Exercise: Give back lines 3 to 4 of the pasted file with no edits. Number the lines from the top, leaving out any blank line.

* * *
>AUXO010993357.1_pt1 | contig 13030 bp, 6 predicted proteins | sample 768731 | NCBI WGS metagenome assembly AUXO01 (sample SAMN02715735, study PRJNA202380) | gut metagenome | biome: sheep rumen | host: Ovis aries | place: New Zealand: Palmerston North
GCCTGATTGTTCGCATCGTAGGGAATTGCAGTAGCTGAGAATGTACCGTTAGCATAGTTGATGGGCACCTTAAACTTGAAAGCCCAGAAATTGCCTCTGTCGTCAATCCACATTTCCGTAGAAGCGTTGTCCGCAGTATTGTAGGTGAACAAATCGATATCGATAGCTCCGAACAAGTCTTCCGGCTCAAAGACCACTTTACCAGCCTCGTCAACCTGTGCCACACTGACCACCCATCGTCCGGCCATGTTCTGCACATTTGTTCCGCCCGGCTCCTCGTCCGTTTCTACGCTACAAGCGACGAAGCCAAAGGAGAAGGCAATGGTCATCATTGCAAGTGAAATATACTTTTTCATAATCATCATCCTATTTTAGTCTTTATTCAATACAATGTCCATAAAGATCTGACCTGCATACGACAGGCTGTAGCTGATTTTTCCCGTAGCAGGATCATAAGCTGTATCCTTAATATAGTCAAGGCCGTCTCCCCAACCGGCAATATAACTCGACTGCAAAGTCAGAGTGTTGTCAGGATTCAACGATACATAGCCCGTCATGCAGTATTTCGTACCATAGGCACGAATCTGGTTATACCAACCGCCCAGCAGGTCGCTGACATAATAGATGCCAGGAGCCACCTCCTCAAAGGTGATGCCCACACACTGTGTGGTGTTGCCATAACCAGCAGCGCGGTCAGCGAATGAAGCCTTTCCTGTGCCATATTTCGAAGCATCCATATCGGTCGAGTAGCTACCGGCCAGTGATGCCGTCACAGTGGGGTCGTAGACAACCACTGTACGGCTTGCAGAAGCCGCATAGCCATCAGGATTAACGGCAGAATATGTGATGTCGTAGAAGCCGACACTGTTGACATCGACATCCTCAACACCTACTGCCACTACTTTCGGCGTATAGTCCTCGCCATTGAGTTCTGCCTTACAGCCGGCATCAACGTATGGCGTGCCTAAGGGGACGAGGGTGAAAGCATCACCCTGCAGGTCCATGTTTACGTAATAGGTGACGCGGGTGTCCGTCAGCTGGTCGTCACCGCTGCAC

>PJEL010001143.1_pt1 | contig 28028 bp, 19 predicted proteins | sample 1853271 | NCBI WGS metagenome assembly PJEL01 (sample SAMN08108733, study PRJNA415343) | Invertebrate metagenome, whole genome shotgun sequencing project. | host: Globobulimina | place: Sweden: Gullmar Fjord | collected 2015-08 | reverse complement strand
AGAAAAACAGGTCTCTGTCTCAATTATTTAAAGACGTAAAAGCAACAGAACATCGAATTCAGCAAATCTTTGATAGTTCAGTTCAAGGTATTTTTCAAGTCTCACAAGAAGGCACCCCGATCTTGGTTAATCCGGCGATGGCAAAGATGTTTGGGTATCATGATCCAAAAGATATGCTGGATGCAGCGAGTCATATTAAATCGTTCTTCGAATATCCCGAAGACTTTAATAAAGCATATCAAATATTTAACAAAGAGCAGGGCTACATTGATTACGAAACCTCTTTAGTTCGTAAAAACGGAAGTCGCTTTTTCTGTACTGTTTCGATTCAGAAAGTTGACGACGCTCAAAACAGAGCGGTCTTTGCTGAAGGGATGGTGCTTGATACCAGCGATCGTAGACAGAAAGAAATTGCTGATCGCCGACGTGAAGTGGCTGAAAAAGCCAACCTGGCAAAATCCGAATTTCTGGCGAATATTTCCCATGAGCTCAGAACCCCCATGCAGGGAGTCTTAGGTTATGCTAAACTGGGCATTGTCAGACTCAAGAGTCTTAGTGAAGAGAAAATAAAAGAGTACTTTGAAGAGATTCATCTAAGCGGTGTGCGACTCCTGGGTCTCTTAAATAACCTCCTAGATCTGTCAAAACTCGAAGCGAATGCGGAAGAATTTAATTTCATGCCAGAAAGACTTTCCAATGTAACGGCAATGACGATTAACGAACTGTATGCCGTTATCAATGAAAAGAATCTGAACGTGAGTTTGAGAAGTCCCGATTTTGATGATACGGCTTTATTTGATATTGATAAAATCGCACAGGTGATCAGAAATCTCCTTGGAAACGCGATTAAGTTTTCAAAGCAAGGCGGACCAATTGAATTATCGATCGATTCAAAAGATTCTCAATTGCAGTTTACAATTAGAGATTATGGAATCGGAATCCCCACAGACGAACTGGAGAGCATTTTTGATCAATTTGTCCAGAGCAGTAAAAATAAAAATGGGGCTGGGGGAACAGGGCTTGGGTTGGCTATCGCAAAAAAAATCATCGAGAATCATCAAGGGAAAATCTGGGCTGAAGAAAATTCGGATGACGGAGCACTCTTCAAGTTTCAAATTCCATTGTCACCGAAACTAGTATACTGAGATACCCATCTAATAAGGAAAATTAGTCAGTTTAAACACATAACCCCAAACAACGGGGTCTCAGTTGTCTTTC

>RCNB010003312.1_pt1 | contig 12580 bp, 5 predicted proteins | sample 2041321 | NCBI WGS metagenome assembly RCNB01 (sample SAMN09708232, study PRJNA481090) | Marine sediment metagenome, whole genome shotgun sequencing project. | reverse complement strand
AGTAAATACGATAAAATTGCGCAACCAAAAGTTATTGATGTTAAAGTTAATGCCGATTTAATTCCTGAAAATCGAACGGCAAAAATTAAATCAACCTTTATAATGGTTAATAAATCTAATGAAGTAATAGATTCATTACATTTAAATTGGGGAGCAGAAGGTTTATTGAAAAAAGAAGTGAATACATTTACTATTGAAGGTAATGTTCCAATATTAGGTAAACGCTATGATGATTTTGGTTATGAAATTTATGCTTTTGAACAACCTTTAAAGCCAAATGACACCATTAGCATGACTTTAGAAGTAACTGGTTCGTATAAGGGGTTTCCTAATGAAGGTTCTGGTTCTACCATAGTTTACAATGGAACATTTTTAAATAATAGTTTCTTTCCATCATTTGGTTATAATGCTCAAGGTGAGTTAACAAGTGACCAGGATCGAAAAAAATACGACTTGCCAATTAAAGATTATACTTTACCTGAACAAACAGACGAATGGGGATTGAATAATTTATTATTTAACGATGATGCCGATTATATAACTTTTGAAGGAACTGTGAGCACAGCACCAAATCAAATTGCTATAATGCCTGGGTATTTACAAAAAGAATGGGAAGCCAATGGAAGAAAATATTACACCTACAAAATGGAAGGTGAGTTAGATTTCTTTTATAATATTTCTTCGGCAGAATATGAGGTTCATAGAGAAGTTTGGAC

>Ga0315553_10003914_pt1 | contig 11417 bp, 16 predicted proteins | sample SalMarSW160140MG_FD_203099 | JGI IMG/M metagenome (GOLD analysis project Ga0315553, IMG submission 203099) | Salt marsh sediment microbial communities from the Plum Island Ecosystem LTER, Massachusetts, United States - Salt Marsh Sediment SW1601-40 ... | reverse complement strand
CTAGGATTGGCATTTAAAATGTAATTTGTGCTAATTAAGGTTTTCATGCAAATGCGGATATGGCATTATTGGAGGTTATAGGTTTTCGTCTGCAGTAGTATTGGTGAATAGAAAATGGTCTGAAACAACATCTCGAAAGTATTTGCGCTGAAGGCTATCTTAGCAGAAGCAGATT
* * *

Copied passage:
>PJEL010001143.1_pt1 | contig 28028 bp, 19 predicted proteins | sample 1853271 | NCBI WGS metagenome assembly PJEL01 (sample SAMN08108733, study PRJNA415343) | Invertebrate metagenome, whole genome shotgun sequencing project. | host: Globobulimina | place: Sweden: Gullmar Fjord | collected 2015-08 | reverse complement strand
AGAAAAACAGGTCTCTGTCTCAATTATTTAAAGACGTAAAAGCAACAGAACATCGAATTCAGCAAATCTTTGATAGTTCAGTTCAAGGTATTTTTCAAGTCTCACAAGAAGGCACCCCGATCTTGGTTAATCCGGCGATGGCAAAGATGTTTGGGTATCATGATCCAAAAGATATGCTGGATGCAGCGAGTCATATTAAATCGTTCTTCGAATATCCCGAAGACTTTAATAAAGCATATCAAATATTTAACAAAGAGCAGGGCTACATTGATTACGAAACCTCTTTAGTTCGTAAAAACGGAAGTCGCTTTTTCTGTACTGTTTCGATTCAGAAAGTTGACGACGCTCAAAACAGAGCGGTCTTTGCTGAAGGGATGGTGCTTGATACCAGCGATCGTAGACAGAAAGAAATTGCTGATCGCCGACGTGAAGTGGCTGAAAAAGCCAACCTGGCAAAATCCGAATTTCTGGCGAATATTTCCCATGAGCTCAGAACCCCCATGCAGGGAGTCTTAGGTTATGCTAAACTGGGCATTGTCAGACTCAAGAGTCTTAGTGAAGAGAAAATAAAAGAGTACTTTGAAGAGATTCATCTAAGCGGTGTGCGACTCCTGGGTCTCTTAAATAACCTCCTAGATCTGTCAAAACTCGAAGCGAATGCGGAAGAATTTAATTTCATGCCAGAAAGACTTTCCAATGTAACGGCAATGACGATTAACGAACTGTATGCCGTTATCAATGAAAAGAATCTGAACGTGAGTTTGAGAAGTCCCGATTTTGATGATACGGCTTTATTTGATATTGATAAAATCGCACAGGTGATCAGAAATCTCCTTGGAAACGCGATTAAGTTTTCAAAGCAAGGCGGACCAATTGAATTATCGATCGATTCAAAAGATTCTCAATTGCAGTTTACAATTAGAGATTATGGAATCGGAATCCCCACAGACGAACTGGAGAGCATTTTTGATCAATTTGTCCAGAGCAGTAAAAATAAAAATGGGGCTGGGGGAACAGGGCTTGGGTTGGCTATCGCAAAAAAAATCATCGAGAATCATCAAGGGAAAATCTGGGCTGAAGAAAATTCGGATGACGGAGCACTCTTCAAGTTTCAAATTCCATTGTCACCGAAACTAGTATACTGAGATACCCATCTAATAAGGAAAATTAGTCAGTTTAAACACATAACCCCAAACAACGGGGTCTCAGTTGTCTTTC